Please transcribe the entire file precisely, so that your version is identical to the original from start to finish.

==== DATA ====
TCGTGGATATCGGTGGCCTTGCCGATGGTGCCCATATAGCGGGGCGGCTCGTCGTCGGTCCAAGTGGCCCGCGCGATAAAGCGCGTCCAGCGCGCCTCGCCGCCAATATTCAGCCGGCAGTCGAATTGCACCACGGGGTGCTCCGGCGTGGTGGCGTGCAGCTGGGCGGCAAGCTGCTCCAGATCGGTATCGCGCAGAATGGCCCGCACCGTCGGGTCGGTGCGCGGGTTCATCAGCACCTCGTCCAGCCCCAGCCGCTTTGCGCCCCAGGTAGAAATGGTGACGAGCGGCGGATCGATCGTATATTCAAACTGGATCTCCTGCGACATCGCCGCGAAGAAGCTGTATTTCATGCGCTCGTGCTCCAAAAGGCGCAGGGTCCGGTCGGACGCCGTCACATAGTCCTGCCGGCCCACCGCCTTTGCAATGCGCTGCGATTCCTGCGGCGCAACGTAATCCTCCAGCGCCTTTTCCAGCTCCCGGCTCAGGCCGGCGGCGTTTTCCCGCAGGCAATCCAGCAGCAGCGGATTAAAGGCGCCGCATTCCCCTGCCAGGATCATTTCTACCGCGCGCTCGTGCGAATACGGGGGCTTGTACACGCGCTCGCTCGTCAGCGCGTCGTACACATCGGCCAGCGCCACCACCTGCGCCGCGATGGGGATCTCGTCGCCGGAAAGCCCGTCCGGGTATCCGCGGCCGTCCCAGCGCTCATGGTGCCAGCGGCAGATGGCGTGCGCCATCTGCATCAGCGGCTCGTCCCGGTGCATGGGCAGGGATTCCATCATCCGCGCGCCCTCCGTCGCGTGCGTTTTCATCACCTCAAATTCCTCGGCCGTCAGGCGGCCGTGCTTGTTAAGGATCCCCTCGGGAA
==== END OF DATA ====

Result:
TCGTGGATATCGGTGGCCTTGCCGATGGTGCCCATATAGCGGGGCGGCTCGTCGTCGGTCCAAGTGGCCCGCGCGATAAAGCGCGTCCAGCGCGCCTCGCCGCCAATATTCAGCCGGCAGTCGAATTGCACCACGGGGTGCTCCGGCGTGGTGGCGTGCAGCTGGGCGGCAAGCTGCTCCAGATCGGTATCGCGCAGAATGGCCCGCACCGTCGGGTCGGTGCGCGGGTTCATCAGCACCTCGTCCAGCCCCAGCCGCTTTGCGCCCCAGGTAGAAATGGTGACGAGCGGCGGATCGATCGTATATTCAAACTGGATCTCCTGCGACATCGCCGCGAAGAAGCTGTATTTCATGCGCTCGTGCTCCAAAAGGCGCAGGGTCCGGTCGGACGCCGTCACATAGTCCTGCCGGCCCACCGCCTTTGCAATGCGCTGCGATTCCTGCGGCGCAACGTAATCCTCCAGCGCCTTTTCCAGCTCCCGGCTCAGGCCGGCGGCGTTTTCCCGCAGGCAATCCAGCAGCAGCGGATTAAAGGCGCCGCATTCCCCTGCCAGGATCATTTCTACCGCGCGCTCGTGCGAATACGGGGGCTTGTACACGCGCTCGCTCGTCAGCGCGTCGTACACATCGGCCAGCGCCACCACCTGCGCCGCGATGGGGATCTCGTCGCCGGAAAGCCCGTCCGGGTATCCGCGGCCGTCCCAGCGCTCATGGTGCCAGCGGCAGATGGCGTGCGCCATCTGCATCAGCGGCTCGTCCCGGTGCATGGGCAGGGATTCCATCATCCGCGCGCCCTCCGTCGCGTGCGTTTTCATCACCTCAAATTCCTCGGCCGTCAGGCGGCCGTGCTTGTTAAGGATCCCCTCGGGAA